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Russian sub launches solar sail

A drawing of the Cosmos 1 Solar Sail
A drawing of the Cosmos 1 Solar Sail  


ATLANTA (CNN) -- The prototype of a spacecraft that will coast on solar winds successfully launched Thursday night from a submarine in the Barents Sea, managers of the private $4 million mission said.

The Planetary Society, an international group of space enthusiasts sponsoring the flight, said the Cosmos 1 Solar Sail launched at 8:33 p.m. ET.

NASA engineers have worked for years on solar sail technology, which they theorize could make interstellar travel possible. Streams of protons from the sun would bounce off the super-reflective materials of thin, lightweight, expansive sails, giving them enough push to travel great distances.

The submarine carrying the Cosmos 1 Solar Sail left port earlier in the day from a town about 200 kilometers (125 miles) from Moscow on Thursday to steam to a site near Severomorsk. With the sub still submerged in the Barents Sea, the spacecraft -- hitched on a Russian missile -- blasted into the sky, the society said.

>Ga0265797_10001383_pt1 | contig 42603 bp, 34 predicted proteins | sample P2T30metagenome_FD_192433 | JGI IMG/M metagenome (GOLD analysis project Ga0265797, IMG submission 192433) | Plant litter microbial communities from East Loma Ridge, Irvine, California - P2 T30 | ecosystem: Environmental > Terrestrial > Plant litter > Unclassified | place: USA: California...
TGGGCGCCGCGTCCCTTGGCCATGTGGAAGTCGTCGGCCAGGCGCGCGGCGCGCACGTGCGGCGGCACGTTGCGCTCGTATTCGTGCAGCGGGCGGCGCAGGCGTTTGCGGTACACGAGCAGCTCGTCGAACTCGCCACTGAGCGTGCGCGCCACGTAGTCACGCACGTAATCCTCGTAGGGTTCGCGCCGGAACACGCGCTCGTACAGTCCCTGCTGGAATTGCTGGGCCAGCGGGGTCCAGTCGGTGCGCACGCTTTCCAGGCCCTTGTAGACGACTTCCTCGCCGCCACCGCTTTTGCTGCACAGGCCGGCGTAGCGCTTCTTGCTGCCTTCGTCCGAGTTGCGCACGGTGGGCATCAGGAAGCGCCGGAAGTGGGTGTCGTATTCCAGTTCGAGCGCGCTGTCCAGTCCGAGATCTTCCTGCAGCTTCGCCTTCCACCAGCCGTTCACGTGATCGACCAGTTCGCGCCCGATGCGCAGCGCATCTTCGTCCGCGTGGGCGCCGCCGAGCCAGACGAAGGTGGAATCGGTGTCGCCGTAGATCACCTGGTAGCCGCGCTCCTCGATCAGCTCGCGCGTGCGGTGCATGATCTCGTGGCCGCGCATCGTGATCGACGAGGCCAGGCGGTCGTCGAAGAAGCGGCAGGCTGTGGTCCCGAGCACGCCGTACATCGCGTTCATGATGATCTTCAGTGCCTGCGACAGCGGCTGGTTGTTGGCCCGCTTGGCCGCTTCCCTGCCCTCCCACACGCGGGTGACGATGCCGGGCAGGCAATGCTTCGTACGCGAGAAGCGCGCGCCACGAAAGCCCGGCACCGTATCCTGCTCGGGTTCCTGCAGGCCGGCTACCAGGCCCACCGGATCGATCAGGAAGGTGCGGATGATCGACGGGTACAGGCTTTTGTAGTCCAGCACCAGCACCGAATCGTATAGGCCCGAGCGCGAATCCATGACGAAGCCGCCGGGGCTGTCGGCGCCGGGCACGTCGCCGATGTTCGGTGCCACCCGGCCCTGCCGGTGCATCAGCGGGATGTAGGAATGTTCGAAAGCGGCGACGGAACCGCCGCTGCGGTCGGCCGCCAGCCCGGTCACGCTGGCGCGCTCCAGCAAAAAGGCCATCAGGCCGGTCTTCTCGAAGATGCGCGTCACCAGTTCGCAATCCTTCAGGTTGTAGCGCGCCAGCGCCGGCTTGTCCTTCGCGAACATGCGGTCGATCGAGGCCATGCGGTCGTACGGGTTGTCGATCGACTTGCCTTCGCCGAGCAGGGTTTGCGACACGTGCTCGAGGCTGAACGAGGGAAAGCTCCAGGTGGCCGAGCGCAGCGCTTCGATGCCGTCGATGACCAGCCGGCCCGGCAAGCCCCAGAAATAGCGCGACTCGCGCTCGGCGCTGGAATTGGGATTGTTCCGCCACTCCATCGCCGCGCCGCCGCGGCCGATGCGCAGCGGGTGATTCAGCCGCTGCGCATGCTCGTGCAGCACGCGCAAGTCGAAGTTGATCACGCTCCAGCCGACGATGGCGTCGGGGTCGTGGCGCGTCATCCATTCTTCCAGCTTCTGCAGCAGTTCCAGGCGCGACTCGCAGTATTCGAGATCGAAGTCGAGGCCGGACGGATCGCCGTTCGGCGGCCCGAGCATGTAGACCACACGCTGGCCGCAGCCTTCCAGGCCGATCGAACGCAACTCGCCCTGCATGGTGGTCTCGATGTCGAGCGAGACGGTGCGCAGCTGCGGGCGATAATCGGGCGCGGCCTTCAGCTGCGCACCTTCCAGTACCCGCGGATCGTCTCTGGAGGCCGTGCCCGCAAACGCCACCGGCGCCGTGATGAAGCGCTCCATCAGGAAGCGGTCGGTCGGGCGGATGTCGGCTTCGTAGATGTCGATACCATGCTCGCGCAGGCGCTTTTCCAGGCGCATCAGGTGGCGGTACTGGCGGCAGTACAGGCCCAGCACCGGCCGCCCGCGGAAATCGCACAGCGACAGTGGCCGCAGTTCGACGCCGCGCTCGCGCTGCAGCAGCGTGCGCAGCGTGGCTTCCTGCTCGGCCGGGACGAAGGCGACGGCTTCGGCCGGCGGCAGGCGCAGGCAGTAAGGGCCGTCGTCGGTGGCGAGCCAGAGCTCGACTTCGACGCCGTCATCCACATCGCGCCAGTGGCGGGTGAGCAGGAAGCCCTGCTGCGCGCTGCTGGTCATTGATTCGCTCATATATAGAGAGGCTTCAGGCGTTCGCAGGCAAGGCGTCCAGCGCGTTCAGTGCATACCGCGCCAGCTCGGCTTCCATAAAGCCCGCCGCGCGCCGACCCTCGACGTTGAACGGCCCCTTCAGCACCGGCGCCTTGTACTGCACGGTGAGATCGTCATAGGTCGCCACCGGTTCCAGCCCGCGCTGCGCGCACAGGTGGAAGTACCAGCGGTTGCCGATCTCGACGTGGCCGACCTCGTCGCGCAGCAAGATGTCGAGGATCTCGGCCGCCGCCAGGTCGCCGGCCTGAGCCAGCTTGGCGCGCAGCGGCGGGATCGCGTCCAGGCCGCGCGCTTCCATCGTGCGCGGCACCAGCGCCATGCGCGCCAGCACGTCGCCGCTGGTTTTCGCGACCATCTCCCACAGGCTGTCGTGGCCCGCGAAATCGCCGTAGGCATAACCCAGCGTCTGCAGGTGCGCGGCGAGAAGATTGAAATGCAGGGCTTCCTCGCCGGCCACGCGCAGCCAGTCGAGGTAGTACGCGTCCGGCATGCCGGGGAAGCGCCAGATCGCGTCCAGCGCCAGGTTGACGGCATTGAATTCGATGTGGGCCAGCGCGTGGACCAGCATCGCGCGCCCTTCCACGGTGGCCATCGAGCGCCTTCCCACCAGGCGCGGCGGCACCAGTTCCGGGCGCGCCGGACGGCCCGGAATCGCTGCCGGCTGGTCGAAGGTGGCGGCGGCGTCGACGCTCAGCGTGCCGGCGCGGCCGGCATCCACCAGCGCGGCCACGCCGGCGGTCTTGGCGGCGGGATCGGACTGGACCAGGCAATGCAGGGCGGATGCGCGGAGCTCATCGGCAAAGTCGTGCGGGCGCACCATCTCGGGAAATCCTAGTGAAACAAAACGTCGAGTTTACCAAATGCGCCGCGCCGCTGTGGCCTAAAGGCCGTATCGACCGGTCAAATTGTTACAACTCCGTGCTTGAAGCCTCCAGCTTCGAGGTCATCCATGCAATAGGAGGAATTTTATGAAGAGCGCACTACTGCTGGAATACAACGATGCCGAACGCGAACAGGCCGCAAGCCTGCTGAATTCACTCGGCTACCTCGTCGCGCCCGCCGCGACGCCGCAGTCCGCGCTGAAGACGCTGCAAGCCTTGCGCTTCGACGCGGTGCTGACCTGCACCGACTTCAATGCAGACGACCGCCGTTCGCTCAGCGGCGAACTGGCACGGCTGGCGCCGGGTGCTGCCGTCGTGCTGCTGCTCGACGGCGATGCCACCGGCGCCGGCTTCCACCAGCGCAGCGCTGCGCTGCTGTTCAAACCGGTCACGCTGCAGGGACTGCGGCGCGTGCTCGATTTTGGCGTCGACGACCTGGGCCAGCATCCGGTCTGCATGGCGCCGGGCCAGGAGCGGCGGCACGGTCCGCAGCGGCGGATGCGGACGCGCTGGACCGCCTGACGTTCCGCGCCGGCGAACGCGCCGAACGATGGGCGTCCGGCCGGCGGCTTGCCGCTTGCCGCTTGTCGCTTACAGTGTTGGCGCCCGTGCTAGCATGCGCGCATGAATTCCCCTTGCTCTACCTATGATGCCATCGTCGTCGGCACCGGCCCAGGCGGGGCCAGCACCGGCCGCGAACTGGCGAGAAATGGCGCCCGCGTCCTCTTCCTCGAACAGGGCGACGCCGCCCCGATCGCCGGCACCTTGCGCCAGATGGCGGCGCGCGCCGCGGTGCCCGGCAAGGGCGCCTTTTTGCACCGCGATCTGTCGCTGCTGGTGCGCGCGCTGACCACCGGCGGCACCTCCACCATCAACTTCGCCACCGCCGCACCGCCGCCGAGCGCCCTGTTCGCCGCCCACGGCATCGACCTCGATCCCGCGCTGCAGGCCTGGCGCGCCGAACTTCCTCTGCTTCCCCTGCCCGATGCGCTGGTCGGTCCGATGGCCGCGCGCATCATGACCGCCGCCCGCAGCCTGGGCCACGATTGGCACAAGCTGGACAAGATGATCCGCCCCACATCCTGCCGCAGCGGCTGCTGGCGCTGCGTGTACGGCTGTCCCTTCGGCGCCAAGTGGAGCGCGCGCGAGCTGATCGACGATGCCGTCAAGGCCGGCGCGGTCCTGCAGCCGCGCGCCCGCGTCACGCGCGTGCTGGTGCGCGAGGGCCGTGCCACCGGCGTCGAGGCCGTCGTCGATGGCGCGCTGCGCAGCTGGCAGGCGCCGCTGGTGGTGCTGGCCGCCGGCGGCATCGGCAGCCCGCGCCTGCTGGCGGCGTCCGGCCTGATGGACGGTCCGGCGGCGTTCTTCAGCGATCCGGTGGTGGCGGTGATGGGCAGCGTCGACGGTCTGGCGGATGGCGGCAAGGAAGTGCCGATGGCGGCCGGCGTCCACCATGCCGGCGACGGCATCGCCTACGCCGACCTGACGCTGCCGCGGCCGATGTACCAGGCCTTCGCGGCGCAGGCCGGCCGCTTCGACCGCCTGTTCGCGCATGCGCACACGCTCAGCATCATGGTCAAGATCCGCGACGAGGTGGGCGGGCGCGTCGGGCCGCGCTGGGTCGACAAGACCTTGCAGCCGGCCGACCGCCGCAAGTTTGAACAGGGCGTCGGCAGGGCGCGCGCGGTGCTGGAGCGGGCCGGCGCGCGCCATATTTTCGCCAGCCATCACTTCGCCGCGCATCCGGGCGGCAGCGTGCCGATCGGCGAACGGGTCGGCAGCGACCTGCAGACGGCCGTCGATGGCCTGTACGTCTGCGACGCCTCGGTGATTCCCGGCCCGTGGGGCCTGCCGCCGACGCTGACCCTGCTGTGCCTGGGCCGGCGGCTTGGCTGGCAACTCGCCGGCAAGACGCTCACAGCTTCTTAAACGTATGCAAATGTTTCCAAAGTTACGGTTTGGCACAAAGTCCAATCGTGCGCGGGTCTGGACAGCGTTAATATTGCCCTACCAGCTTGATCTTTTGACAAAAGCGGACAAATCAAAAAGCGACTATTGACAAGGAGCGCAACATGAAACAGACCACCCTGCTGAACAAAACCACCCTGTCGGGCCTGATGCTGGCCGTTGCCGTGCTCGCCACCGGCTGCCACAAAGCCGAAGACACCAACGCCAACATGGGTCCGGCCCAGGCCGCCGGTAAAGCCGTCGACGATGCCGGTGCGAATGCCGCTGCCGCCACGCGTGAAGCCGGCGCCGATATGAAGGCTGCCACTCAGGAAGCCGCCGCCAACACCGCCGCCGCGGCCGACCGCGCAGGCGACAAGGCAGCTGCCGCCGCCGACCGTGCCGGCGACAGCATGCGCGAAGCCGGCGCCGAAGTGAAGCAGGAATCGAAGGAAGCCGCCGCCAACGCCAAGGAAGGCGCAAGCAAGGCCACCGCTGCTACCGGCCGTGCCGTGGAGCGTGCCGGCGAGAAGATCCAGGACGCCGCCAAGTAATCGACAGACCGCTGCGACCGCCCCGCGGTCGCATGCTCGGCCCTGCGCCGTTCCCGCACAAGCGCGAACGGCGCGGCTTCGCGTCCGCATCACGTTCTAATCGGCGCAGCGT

Cosmos 1's ride into sub-orbital flight came hitched to a modified intercontinental ballistic missile.

After this week's test, an orbital flight will take place later this year, the Planetary Society said. In the future, a windmill-shaped version of the solar sail will use the solar winds to propel itself through space, the society said.

The prototype was expected to fly earlier but suffered serious damage as Russian technicians conducted pre-flight tests in April. The re-entry shield inflated inside the closed capsule and pyrotechnic devices meant to separate sections of the craft accidentally fired.






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